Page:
Pain is a normal experience of a human being. If you met a human that said they had never experienced emotional pain, you would not think that that was normal. Yet, every time we experience pain we think something isn't normal. We think it's normal to be happy and then when pain and problems come, that's not normal. That needs to be fixed immediately. What if you were able to change that and say, "No. When there's pain, that's normal. When there's pleasure, that's normal. Life is supposed to be a mix of both of those and I am designed to process pain. I'm designed to be able to manage pain. I'm designed to be able to be in pain and to evolve myself beyond it." One of the ways to think about pain is that it's a bio-feedback system indicating what we're thinking about.
If you've been with me a while and you've been following this journey of these hundreds of episodes and you understand this idea, that the best way for us to actualize ourselves is to think about what we think about and then to think on purpose and deliberately and consciously. The best way that I know to be alarmed and to be messaged when we're thinking something is pain, is the emotional pain and that covers a lot of different emotions. When you're experiencing shame, something's going on in your brain. When you're experiencing frustration, something's going on in your brain. It's an indicator. It's that vibration through your body that's letting you know something's going on in the brain.
That's true when we experience tragedy in our life. Our thoughts creates our feelings based on how we think about that tragedy. How we interpret the experiences of our lives will determine what emotions we have. When you experience an emotional pain, any type of emotional pain, you can see that as an opportunity to look into your brain and see what's going on in there. What are the thoughts that I'm having and become aware of that. Now once you've increased your consciousness to that level where you're spending time in that watcher space thinking about what you're thinking about, then you are already increasing your ability to process pain because the best way to process pain is to be able to disassociate with it enough to identify as the watcher and to watch yourself be in pain instead of just being at the effect of that pain.
At that point, understanding it provides a tremendous amount of relief when you understand that the pain is coming from what's going on in your mind. Most pain is intolerable because we resist it or we avoid it, which compounds it. If you're able to approach your life with a willingness to feel pain, a willingness to embrace it, then you will actually prevent compounding your pain and you will reduce the amount of total suffering that you'll have in your life. I don't think that you will ever reduce the overall pain in your life because I think pain is part of the human experience, but I think the way that you cope with it will either compound it or allow yourself to be present with it, which will make it much less painful. We get into trouble when we avoid and compound it and increase our suffering and give us other reasons to be upset.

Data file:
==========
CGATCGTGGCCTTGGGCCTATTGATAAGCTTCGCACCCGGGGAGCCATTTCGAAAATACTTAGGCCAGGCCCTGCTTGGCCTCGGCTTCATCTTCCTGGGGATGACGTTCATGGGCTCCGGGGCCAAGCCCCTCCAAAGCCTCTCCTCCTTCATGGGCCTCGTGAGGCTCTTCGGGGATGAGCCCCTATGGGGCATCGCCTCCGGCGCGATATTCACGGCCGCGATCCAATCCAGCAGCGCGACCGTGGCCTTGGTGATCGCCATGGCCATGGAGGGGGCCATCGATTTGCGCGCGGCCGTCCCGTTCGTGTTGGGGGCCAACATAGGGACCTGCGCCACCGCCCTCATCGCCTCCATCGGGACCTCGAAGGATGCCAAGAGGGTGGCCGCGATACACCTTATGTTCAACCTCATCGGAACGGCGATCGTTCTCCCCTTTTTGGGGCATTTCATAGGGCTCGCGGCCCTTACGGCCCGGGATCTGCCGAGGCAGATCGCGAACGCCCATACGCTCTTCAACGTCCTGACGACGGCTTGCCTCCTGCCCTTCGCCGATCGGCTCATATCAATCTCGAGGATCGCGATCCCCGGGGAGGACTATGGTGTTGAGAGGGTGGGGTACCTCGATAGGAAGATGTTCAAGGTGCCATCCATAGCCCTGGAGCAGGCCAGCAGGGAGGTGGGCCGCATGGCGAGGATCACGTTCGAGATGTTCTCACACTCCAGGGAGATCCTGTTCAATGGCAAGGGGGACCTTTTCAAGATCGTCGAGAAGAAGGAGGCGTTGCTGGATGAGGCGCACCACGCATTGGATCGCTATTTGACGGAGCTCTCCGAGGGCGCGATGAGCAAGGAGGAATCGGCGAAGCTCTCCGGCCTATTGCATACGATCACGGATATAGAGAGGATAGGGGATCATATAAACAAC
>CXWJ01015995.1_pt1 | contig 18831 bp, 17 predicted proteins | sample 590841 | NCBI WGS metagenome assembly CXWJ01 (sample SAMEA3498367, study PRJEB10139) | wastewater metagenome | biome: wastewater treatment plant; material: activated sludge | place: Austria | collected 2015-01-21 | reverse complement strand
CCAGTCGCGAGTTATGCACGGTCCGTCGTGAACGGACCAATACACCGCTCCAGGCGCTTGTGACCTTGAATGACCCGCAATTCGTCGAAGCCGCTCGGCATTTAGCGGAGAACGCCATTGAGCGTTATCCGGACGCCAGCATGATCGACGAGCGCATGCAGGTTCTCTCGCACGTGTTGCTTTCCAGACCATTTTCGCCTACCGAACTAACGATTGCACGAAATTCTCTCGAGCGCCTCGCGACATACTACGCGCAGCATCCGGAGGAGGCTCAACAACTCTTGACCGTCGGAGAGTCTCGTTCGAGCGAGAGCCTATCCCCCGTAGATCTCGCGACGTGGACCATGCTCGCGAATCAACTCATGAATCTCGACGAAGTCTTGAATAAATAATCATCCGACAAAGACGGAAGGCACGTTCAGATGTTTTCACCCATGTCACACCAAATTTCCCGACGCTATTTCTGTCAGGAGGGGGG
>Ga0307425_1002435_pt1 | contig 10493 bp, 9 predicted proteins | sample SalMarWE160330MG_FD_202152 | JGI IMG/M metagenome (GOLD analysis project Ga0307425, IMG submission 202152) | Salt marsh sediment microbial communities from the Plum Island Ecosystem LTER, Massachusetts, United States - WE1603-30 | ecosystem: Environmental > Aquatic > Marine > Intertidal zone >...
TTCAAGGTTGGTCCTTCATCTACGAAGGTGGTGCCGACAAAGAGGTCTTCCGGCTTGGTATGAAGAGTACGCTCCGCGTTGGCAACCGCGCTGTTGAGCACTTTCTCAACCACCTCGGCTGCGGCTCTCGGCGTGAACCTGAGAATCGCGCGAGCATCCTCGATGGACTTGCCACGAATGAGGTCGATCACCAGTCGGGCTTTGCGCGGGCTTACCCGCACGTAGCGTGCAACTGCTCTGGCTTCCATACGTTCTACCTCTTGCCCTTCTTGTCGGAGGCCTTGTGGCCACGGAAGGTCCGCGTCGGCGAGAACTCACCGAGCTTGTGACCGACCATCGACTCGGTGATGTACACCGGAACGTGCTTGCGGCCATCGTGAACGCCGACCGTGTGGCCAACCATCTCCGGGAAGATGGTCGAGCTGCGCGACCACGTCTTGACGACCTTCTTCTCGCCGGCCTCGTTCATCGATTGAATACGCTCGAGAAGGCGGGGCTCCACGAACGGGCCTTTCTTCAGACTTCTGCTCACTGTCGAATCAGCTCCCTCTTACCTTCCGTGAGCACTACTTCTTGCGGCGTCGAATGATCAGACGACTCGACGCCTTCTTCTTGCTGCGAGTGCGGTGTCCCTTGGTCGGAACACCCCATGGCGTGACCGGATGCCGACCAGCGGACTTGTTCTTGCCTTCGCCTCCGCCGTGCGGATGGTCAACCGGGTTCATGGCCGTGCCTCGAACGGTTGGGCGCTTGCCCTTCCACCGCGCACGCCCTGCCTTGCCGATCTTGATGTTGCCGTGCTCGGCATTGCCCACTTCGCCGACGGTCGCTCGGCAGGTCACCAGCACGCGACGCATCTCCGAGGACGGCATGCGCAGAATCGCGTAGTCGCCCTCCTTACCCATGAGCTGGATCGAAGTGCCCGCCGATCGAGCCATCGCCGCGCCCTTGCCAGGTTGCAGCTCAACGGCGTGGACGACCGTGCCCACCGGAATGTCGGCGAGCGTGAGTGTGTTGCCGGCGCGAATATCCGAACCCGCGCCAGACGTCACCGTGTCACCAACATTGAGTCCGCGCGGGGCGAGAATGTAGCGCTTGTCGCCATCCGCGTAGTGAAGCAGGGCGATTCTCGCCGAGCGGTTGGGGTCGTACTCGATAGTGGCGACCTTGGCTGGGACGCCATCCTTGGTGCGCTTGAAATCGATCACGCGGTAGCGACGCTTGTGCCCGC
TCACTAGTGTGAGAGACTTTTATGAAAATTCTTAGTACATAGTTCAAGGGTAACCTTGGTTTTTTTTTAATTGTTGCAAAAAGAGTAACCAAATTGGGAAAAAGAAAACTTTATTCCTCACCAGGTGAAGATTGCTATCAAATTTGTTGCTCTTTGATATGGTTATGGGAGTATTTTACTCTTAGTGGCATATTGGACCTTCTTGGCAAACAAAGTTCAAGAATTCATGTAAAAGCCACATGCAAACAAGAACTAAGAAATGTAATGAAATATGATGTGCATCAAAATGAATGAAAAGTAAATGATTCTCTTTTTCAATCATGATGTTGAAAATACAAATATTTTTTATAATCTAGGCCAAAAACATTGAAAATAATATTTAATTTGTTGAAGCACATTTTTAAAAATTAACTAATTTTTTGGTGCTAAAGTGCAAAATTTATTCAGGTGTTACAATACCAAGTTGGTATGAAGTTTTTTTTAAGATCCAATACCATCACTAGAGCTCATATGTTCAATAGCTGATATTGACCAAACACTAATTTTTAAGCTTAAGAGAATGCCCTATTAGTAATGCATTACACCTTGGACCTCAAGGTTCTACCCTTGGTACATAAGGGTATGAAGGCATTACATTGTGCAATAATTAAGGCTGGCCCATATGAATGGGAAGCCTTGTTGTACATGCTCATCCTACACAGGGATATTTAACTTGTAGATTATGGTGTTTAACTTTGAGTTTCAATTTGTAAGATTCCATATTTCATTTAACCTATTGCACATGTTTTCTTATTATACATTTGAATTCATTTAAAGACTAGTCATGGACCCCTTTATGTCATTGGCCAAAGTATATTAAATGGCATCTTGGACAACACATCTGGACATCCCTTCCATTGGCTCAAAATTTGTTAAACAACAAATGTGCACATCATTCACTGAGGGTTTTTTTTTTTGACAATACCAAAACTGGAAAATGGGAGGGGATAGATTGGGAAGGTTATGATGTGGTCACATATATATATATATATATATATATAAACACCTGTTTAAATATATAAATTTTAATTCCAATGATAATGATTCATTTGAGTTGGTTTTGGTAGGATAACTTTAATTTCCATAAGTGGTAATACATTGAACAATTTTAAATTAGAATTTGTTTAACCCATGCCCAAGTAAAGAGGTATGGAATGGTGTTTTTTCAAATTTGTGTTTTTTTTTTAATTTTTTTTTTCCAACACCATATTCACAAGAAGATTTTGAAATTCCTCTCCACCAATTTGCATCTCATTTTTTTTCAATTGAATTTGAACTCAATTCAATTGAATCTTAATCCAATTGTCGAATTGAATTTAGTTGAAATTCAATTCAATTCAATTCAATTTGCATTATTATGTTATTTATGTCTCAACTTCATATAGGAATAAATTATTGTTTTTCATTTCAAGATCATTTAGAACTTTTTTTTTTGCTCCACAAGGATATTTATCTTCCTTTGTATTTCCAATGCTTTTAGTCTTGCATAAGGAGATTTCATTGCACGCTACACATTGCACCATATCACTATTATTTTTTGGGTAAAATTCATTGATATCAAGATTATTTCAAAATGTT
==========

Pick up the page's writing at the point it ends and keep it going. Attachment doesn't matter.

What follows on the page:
For example, if when I'm feeling pain, I immediately go get something to eat and then I overeat and then I gain weight and then I feel sick to my stomach and then I feel heavy. Now, of course, I have pain about my pain. I have pain about the food that I've eaten, the weight that I'm in and also the original pain has not been processed. That's how we compound everything and make it worst. Then we think our pain is about our weight, but really it's about that other thing that we were thinking about that we can't even remember because we've been avoiding it for so long. When I say to my students, "Choose misery. Choose pain. Choose suffering," what I'm meaning by that is bring it on in a way that comes from the deepest, strongest, knowing part of you that it's normal and it's part of it and that you can handle it.
You don't want to eliminate it. You don't need to be in a hurry to get out of it. You don't need to hate it or resist it. You can see it as, "Ah, this is part of the deal. This is part of the plan. This is part of what it means to be a human being, a fully evolved human being. A human being that is present." That's what the case for pain is. That's what I want to sell you on. When you notice that you're feeling let's say stressed, you notice that you're feeling anxious, instead of being like, "Oh, God. I feel anxious. I need to fix something. Oh, my gosh. I need to change my life. I need to change this thing," you go, "Oh, anxiety. That's part of the human experience. Oh, frustration. That's one of the emotions that human's feel. That's what it means to be alive."
Now your primitive brain will tell you something's gone terribly wrong and you're probably going to die immediately. That's what our primitive brain does, but thank goodness that we have our higher level prefrontal that can tell us, "No. You're anxious about your work. There isn't a tiger about to eat you. Being anxious about work is perfectly normal. It's part of being a human being and you can look at it and decide to change it if you want." When you start moving towards yourself, towards your humanness, towards your pain in a really confident willing space, what you do is create space around your pain.
Then the biggest thing you do is you eliminate your fear of pain. The fear of pain is what causes us to try to avoid it which what's causes us to resist it and hate it and push away from it. When we do that, we're pushing away the experience of being a human being, the experience of being alive. The example that I've used before is when you go into a place of numbness, let's say it's through medication, let's say you've taken a lot of medication that's given you to help you prevent feeling anxious or depressed or upset, you've taken all this medication and any of you who have taken antidepressants ... I've heard this from ... I haven't taken antidepressants before, but I've heard this from many of my clients, is that it reduces their depression, it reduces their anxiety, but it also reduces all of their emotions in some instances.